Same actor, perhaps using a different wig. He's on a show my son watches, "House of Anubis." He plays the villain so it's amusing to see him in this role. I shout "Victor!" every time he's on screen. I hate him on House of Anubis, he's very one-note swirly mustache type of villain. But I adore him on GoT and I'm thrilled to see he's really a great actor.

Also, the actor who plays Lancel is on House of Anubis. He plays a character named Jerome and is the complete opposite of who he plays on GoT. On House of Anubis he's the arrogant, jokey, popular, good-looking guy. I showed my son the clip of King Robert chewing out Lancel about the wine and my son couldn't believe it was the same actor. Another one who has impressed me.

#204

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Posted Apr 10, 2012 @ 8:46 AM

My only complaint is my absolute boredom with the sexposition scenes. They weren't compelling last season and they aren't getting any better. Does HBO really think for a single moment these are critical to drawing in viewers? I am all for some nudity and knocking boots in the service of the story, but these scenes are so freaking tedious. Sigh.



I kind of like them, mostly because they remind us of the setting and highlight certain aspects of characters. Whether it is a whorehouse (where Littlefinger spies on his clients and his whores) or a ship's cabin (where we are reminded of Theron's issues with women and his overall douchiness), the sex scenes often call out important character traits. Stannis and the redhead was the most blase one for me, though it did show that even Mr. Formal and Correct is indeed susceptible to temptation. Also, the presence of these scenes, like some of the more horrible violence such as baby killing, remind me that this show plays for keeps and isn't a watered-down network series. And of course we have the constant reminders of how women are viewed in this society, even as women keep popping up in roles of power. In any case, the scenes take seconds in most cases. Which, if you think about it, is a slam on the men as well.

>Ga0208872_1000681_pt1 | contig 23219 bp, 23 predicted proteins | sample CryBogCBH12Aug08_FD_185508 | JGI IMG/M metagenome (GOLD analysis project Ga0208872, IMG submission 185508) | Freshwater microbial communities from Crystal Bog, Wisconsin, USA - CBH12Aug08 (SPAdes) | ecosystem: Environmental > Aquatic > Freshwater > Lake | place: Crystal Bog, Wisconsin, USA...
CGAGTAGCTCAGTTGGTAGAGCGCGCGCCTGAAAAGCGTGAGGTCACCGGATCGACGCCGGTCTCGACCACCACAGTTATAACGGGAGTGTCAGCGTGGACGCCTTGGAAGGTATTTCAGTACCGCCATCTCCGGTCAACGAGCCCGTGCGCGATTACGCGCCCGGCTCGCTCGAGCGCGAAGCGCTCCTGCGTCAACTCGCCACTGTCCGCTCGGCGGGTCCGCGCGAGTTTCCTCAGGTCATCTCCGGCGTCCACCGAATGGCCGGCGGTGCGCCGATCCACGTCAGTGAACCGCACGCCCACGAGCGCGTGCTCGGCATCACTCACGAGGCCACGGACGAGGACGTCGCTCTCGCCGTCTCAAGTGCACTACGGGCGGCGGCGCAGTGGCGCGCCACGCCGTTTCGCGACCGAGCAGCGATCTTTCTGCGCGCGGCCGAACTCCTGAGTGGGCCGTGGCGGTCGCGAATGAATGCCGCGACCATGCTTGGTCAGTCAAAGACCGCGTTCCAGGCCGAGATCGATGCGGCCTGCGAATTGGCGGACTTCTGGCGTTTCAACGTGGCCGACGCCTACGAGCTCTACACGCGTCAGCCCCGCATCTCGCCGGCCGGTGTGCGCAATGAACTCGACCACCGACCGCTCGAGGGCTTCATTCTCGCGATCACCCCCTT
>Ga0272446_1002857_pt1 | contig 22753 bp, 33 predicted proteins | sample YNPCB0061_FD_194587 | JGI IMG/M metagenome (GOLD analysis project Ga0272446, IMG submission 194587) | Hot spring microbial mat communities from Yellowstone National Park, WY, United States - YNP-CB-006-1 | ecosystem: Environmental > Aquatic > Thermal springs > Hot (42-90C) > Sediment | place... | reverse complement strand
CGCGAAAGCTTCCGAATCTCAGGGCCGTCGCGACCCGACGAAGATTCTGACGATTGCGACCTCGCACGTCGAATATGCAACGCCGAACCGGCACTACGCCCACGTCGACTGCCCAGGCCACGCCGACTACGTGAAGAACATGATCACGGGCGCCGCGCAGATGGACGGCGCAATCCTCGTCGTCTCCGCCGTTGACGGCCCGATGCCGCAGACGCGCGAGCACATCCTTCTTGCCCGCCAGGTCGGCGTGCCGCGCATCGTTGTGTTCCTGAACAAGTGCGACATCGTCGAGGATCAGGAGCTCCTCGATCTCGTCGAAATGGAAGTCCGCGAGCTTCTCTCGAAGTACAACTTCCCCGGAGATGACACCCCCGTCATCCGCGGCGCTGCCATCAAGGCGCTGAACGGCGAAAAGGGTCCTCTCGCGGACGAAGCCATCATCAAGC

Edited by Westy8283, Apr 10, 2012 @ 8:47 AM.


#205

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Posted Apr 10, 2012 @ 8:54 AM

Solid episode but not too much seemed to happen in this one.

I did kind of miss Sansa, Joffrey, Cat and Robb in this one.

Jon discovered what happened to the sons - I think the father sending them to the Wildings was an interesting move.

I liked Sam and Gilly's scenes together in this one. Sam has more common sense than Jon at times.

Cersei and Tyrion really do know how to hurt each other with such effect. Their scenes are still riveting to watch though. Joffrey being responsible for the hit wasn't too shocking.

Even when comforting someone, Littlefinger knows how to deliver a threat and Varys made a mistake in trying to threaten Tyrion. At least I know he made a mistake.